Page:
Despite the savings, Coombes is not entirely satisfied with the results. In particular, he has found fluctuations in the standard of fuel across forecourts.
He said: 'Fuel quality is an issue. Sometimes, the quality can change, depending on the supplier. I believe there are variations in the quality and I believe it's something the industry has to tackle.'
However, Coombes has been able to quantify the project in financial terms. He said: 'It has been a success because we have an £18,000 fuel bill a year for 62 vehicles. We are now one step ahead of the game.'
The fleet's contribution to air quality is harder to measure, but Coombes is keen that manufacturers continue to support the work such fleets have done to help the environment and to safeguard the investment in alternative fuels.
He added: 'Vehicle manufacturers need to maintain their commitment to alternatively fuelled vehicles. Customers have been let down on alternative fuel in the past. The environmental advantage of LPG will get less and there is a challenge to manufacturers and fleets to ensure alternative fuels maintain their viability.'
Maintenance discipline vital for opt-out drivers
FLEET drivers who swap their company cars for cash allowances and privately run cars should be taken off the road if they fail to maintain their cars properly, a leading consultant has warned.
David Rawlings, senior manager at Deloitte and Touche, told attendees at the Hit for Six conference that: 'Taking a driver off the road because they do not properly care for their car may sound like overkill, but you have to make sure the vehicle is fit for the purpose of being used for work.'
He added that it was also vital that private cars driven on business were properly insured for work purposes 'or the penalties could be severe', saying that a third party involved in a major accident caused by an employee driving for work purposes was likely to sue the employer, rather than driver, for damages.
Rawlings presented delegates with a series of guidelines to follow before implementing cash for car schemes.
He said it was vitally important that fleet executives know exactly how much their are paying for traditional company car provision before they can judge whether a cash option makes better financial sense, and he advised fleet decision makers to review regularly the cost and efficiency of current funding policies.
He also warned fleets that there is no 'magic pill' that ensures a cash option is the right choice for all drivers, saying: 'No two employees will ever be the same.'
Instead, Rawlings said that by splitting a fleet into manageable groups, for example high mileage drivers with low incomes, employers could identify sectors of their fleets for whom cash for car plans make sense and those for whom it is not appropriate.
He said the main reason cash for car schemes have a low take-up is because drivers fail to understand how they work, with many being suspicious of a company's motive for launching such a scheme.
'They always think there's a catch', he said.
Overall, Rawlings said it is an employer's responsibility to 'help, not force' car drivers through the process, provide them with access to the right software so they can calculate the figures for themselves and explain the potential risks and pitfalls.
'If you look at any fleet there will be one driver who would better suit a cash option and another who would be better off with a company car,' he said.
Tax warning on ECO schemes
CLEAR differentiation is appearing between employee car ownership (ECO) schemes that achieve Inland Revenue approval and those plans that are rejected, according to a leading tax expert.
Alastair Kendrick, director of PAYE and NI solutions at Ernst & Young, said ECO schemes that rely on employees buying their cars with a loan provided 'by reason of their employment' must use credit sale agreements to pass Inland Revenue scrutiny.
'You cannot use personal contract purchase, hire purchase or personal contract hire if the loan arrangement is by reason of employment,' said Kendrick at the conference, in a session sponsored by GE Capital Fleet Services.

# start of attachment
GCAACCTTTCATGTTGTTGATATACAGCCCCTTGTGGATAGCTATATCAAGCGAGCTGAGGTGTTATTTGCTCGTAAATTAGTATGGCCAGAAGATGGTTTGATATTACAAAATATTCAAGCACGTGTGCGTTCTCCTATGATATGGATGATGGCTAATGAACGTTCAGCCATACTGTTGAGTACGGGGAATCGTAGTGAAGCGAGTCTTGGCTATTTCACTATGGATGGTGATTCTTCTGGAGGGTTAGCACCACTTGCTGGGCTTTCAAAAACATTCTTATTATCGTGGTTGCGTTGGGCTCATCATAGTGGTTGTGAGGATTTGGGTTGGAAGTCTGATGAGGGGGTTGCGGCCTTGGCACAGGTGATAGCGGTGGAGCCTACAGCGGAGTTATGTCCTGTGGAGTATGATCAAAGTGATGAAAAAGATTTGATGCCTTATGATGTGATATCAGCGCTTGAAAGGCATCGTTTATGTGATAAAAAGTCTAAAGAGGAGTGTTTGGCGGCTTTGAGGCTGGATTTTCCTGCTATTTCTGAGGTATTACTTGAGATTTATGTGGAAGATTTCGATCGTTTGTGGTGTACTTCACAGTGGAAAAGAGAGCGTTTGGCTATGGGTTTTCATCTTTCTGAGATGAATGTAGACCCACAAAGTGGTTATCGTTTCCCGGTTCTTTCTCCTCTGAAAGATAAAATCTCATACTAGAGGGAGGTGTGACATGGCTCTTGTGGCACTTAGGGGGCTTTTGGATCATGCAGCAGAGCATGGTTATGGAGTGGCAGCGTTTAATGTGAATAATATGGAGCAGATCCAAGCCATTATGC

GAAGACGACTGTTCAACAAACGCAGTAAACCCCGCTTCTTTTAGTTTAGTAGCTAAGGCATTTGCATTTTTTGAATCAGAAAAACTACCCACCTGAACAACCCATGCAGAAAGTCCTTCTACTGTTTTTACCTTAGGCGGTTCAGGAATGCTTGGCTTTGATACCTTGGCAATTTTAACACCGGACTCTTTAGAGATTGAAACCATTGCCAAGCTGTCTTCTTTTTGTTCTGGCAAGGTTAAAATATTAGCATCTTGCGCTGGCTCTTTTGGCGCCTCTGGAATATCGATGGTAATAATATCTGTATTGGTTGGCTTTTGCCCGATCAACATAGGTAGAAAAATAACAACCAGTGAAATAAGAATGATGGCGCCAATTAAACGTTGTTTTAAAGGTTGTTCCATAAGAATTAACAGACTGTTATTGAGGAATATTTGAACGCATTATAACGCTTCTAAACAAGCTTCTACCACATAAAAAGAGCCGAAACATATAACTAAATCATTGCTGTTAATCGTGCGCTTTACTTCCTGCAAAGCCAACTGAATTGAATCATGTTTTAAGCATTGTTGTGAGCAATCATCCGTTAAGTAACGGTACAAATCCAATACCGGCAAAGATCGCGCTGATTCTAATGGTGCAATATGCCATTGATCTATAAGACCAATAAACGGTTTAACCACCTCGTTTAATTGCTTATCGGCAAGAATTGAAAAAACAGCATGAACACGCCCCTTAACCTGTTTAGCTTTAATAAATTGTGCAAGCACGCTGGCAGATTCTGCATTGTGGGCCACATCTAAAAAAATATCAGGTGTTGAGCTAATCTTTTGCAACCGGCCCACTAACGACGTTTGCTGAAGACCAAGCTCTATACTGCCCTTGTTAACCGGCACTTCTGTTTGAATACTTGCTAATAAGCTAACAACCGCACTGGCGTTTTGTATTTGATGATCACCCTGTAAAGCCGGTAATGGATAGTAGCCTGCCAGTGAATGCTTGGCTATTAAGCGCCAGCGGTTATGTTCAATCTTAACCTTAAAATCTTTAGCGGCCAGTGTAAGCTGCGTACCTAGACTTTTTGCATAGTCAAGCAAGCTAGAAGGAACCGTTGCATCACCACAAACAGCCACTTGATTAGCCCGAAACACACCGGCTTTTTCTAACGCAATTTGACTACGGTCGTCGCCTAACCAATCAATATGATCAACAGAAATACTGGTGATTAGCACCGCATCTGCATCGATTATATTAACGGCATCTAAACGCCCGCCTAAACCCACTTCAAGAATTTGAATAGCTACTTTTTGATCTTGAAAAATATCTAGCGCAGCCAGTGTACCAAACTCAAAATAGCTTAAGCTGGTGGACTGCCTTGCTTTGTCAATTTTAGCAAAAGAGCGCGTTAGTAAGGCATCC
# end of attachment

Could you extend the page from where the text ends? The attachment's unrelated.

ECO schemes have been a hot topic for discussion and an area of rapid growth because of their ability to provide employees with all the traditional benefits associated with a company car (including guaranteed holding cost, service, maintenance and insurance) without the burden of benefit-in-kind tax.
Kendrick said: 'The Inland Revenue is looking at this area and knocking back schemes initially introduced on a PCP basis. If you are in any doubt use a credit sale agreement, but it's imperative that the Revenue understands what you are going to do, how you are going to do it, and then approves the scheme.'
He added that as a rough rule of thumb ECO schemes could deliver savings to high business mileage drivers who can qualify for tax-free and NI-free business mileage reimbursement of 40 pence per mile for the first 10,000 miles a year and 25ppm for every mile thereafter; and to employees with high emission company cars who will escape punitive levels of benefit in kind tax under the new company car tax system. Conversely, ECO plans are much less likely to prove cost effective for low business mileage drivers who will not qualify for the advantageous mileage reimbursement payments.
What is an ECO scheme?
Balancing act to be a 'fleet hero'
FLEET executives must balance keeping bosses, HR departments and drivers happy if they are to be called 'heroes'.
Dug Brown, fleet executive for supermarket chain Somerfield, told delegates at the conference, that he had been able to cut fleet costs in half as well as improve staff retention and ensure drivers took pride in their vehicles.
Brown, who won the 2002 Fleet News Award for UK Fleet of the Year, joined Somerfield in 1998 when its company car fleet numbered 950 vehicles, took on nearly 1,000 extra cars when the company bought Kwik Save, and oversaw the fleet's reduction to 1,200 cars.
When he joined Somerfield, company car selection was based on retail price with an annual cost in 1998/99 of £7.5 million. Brown decided to use wholelife cost calculators as a basis for vehicle choice, and switched to a dual-badge agreement which trebled the discount he had previously been able to achieve and drove the annual fleet bill down to £5 million, despite 250 more cars. He also expanded the type of vehicles offered to drivers.
'A consultation with our HR department and drivers found that there was a large demand for MPVs,' said Brown. 'We added them to the choice list and although drivers had fewer badges to choose from, they have a greater choice of vehicles.'
Brown said that as a result of reviewing the policy, communicating any changes between bosses, HR and drivers, he has been able to ensure all three parties are happy.
'No shortcuts' to a safe fleet